I scored the deal of the year this winter: Vancouver to Honolulu for $200 return. Coupled with hotel deals, it was a cheap getaway and my first trip to Hawaii. But I must confess something. Whenever anyone asked me where I was going, I told them "Oh, just Oahu." I had this idea that it was the lamest and most commercial island. But let me tell you what I learned. It's beautiful and if you get away from Waikiki, you can find a true Hawaiian experience.
Just over an hour up island is the lush and scarcely commercialized North Shore, where the bohemian heart of Oahu beats. North Shore culture is surf culture. It's the breeding and stomping ground of some of the world's best surfers. A place where you can find 30-foot swells and fit in a surf before and after work; where you can mingle with pro surfers, colourful characters and barefoot, wet-haired locals in the grocery store (fresh off their boards); and where dressing up literally means throwing a dress over your swimsuit.
Sample roadside delights :: It's worth pulling over for the food stands along Kamehameha Highway. From Haleiwa to Kahuku, you'll find family fruit stands, acai bowl shacks, shrimp trucks, shave ice and haupia pie. It's not fancy, but it's delicious. Must stops: Ted's Bakery at Sunset Beach for bbq chicken plate lunch and chocolate haupia or banana cream pie, Matsumoto for guava, pineapple and lilikoi shave ice, Fumi's for garlic or coconut shrimp plate and Cholo's for Mexican.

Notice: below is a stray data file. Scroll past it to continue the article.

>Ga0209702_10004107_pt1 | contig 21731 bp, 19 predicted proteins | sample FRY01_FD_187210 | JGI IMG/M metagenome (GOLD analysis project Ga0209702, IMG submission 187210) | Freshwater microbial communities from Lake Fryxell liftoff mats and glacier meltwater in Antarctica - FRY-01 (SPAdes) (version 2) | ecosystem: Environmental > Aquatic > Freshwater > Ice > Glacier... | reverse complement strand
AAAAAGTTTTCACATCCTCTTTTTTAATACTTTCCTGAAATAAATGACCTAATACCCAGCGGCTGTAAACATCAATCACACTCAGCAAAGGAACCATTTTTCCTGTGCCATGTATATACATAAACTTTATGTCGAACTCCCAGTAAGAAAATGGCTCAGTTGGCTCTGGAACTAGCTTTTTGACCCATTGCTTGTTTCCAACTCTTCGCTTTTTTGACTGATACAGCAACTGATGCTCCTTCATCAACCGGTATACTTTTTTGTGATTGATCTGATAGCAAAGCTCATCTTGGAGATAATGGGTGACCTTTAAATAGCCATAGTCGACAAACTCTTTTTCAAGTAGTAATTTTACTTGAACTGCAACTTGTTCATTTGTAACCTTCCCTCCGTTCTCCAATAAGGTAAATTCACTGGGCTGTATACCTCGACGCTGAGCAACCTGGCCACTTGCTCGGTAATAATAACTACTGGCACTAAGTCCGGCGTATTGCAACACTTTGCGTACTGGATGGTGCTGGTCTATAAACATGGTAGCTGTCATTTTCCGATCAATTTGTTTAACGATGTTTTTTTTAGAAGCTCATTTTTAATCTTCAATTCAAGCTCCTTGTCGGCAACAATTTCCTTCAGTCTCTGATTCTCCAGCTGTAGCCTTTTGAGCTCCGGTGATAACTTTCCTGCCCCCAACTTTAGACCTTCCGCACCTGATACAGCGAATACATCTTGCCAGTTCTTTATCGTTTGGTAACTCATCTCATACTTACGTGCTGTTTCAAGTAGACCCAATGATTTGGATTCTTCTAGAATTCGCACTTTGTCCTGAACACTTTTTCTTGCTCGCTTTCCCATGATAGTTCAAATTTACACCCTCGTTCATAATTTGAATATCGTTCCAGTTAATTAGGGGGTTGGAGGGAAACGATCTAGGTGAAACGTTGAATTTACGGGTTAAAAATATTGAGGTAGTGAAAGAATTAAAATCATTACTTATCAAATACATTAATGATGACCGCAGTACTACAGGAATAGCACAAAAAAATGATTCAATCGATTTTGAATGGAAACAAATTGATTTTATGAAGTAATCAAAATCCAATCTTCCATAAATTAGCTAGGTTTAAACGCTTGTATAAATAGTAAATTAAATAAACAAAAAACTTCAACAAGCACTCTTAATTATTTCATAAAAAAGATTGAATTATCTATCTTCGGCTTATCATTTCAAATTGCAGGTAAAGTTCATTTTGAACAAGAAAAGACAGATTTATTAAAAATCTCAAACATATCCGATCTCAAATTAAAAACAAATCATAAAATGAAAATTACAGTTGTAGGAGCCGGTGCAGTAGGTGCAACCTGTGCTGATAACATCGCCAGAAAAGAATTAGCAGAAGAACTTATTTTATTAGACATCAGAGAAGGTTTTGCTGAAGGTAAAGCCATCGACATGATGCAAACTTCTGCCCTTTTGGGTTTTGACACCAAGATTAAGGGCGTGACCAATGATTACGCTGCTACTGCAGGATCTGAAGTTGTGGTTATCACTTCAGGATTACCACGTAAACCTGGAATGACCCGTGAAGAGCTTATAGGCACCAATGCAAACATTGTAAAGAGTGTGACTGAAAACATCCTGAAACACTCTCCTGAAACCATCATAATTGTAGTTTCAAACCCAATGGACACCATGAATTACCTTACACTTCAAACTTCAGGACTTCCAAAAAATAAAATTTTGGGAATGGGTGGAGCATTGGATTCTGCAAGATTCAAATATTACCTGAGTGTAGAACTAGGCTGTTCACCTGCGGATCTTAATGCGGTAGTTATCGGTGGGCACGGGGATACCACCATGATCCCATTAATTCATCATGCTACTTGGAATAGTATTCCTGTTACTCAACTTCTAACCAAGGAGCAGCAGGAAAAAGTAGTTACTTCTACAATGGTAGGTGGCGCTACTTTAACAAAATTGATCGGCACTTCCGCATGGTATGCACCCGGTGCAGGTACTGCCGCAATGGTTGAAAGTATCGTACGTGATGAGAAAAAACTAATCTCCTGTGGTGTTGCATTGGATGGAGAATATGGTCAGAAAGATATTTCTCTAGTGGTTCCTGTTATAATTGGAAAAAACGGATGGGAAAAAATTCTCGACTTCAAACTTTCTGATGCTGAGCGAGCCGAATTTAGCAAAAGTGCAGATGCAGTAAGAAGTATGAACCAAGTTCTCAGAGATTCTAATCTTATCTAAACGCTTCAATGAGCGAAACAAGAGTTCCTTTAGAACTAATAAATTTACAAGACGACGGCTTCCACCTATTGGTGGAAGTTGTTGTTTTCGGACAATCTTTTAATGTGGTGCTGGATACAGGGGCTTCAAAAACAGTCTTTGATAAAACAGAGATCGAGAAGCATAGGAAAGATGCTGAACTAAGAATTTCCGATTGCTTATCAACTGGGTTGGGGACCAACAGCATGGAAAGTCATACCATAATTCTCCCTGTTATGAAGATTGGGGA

Visit Hawaiian green sea turtles :: A couple miles north of Haleiwa on Kamehameha Highway, pull over at Laniakea Beach and see the basking turtles who crawl up on shore daily. You'll also meet volunteers from Save the Sea Turtles International, who protect the turtles from ... tourists. Stroll along the beach and try to catch sight of a few more turtles, minus the tour bus passengers.
Watch surfers in action :: The best workout on the island has got to be a walk on the beach, where the quicksand-like pebbles not only make your legs burn, but also give you a killer pedicure. My favourite activity was strolling on the beach, flip flops in hand, stopping along the way to watch throngs of surfers paddling out in the late afternoon. Check out Pipeline, Sunset Beach and the break off Turtle Bay. Visit between late November and early December to catch the Vans Triple Crown of Surfing. If you'd prefer to get out there yourself, rent a board in Haleiwa, where you'll also find surf schools and calmer waves.
There is one hotel on the North Shore: Turtle Bay Resort. Despite this, you'll still see a hand-painted sign on the side of the highway that reads "No more hotels!" The resort sits on the northern tip of Oahu. You may remember it from Forgetting Sarah Marshall. While the property is beautiful, it looks much nicer in the film thanks to the magical wizards of production design. The hotel has multiple restaurants---including one on the beach, golf courses, stables, pools, and a surf school on site. Stay in the beach bungalows if you can, but if you leave the lanai door open, the soothing sound of crashing waves means any room will do. If you'd prefer to stay in a house, try the basic Ke Iki Beach Bungalows or one of the many homes rented out by owners.
Trip Styler Tip: I booked Turtle Bay on Hotwire for a discounted rate. If you see a four-star beachfront hotel on the North Shore, it's Turtle Bay.
It only takes an hour to drive from Honolulu to the North Shore, but you'll probably want to stop and ride the Pineapple Express along the way. Not that Pineapple Express ... this is a train at the Dole Plantation. It's a total tourist trap, but worth stopping for a cone of delicious pineapple Dole Whip.
[all photos taken by @heatherlovesit and @dresseswpockets]